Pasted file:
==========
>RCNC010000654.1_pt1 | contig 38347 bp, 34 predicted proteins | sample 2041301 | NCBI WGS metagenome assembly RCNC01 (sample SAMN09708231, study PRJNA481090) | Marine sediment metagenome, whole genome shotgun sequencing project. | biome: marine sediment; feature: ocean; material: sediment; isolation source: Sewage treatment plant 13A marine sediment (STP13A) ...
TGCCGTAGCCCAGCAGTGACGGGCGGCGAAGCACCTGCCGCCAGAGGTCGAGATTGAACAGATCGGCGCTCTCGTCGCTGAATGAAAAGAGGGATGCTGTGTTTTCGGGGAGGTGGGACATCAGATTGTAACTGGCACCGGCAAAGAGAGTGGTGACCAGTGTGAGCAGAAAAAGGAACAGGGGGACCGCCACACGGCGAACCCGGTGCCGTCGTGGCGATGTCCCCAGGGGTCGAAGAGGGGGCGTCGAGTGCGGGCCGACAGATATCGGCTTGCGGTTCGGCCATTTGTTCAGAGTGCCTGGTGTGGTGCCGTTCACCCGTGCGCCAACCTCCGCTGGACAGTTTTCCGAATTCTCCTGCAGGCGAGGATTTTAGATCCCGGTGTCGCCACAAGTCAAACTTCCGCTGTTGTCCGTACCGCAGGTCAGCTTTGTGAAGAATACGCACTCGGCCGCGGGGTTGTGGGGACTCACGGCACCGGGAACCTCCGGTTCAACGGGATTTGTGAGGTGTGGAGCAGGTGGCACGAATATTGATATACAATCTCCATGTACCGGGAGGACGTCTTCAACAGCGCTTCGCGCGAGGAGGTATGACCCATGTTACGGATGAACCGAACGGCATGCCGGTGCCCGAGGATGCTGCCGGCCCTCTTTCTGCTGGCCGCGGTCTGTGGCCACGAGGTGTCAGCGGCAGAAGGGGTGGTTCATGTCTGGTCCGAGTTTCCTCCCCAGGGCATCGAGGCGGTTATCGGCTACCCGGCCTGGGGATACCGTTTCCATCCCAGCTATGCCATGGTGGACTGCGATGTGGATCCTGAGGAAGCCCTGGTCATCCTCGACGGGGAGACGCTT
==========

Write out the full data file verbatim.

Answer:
>RCNC010000654.1_pt1 | contig 38347 bp, 34 predicted proteins | sample 2041301 | NCBI WGS metagenome assembly RCNC01 (sample SAMN09708231, study PRJNA481090) | Marine sediment metagenome, whole genome shotgun sequencing project. | biome: marine sediment; feature: ocean; material: sediment; isolation source: Sewage treatment plant 13A marine sediment (STP13A) ...
TGCCGTAGCCCAGCAGTGACGGGCGGCGAAGCACCTGCCGCCAGAGGTCGAGATTGAACAGATCGGCGCTCTCGTCGCTGAATGAAAAGAGGGATGCTGTGTTTTCGGGGAGGTGGGACATCAGATTGTAACTGGCACCGGCAAAGAGAGTGGTGACCAGTGTGAGCAGAAAAAGGAACAGGGGGACCGCCACACGGCGAACCCGGTGCCGTCGTGGCGATGTCCCCAGGGGTCGAAGAGGGGGCGTCGAGTGCGGGCCGACAGATATCGGCTTGCGGTTCGGCCATTTGTTCAGAGTGCCTGGTGTGGTGCCGTTCACCCGTGCGCCAACCTCCGCTGGACAGTTTTCCGAATTCTCCTGCAGGCGAGGATTTTAGATCCCGGTGTCGCCACAAGTCAAACTTCCGCTGTTGTCCGTACCGCAGGTCAGCTTTGTGAAGAATACGCACTCGGCCGCGGGGTTGTGGGGACTCACGGCACCGGGAACCTCCGGTTCAACGGGATTTGTGAGGTGTGGAGCAGGTGGCACGAATATTGATATACAATCTCCATGTACCGGGAGGACGTCTTCAACAGCGCTTCGCGCGAGGAGGTATGACCCATGTTACGGATGAACCGAACGGCATGCCGGTGCCCGAGGATGCTGCCGGCCCTCTTTCTGCTGGCCGCGGTCTGTGGCCACGAGGTGTCAGCGGCAGAAGGGGTGGTTCATGTCTGGTCCGAGTTTCCTCCCCAGGGCATCGAGGCGGTTATCGGCTACCCGGCCTGGGGATACCGTTTCCATCCCAGCTATGCCATGGTGGACTGCGATGTGGATCCTGAGGAAGCCCTGGTCATCCTCGACGGGGAGACGCTT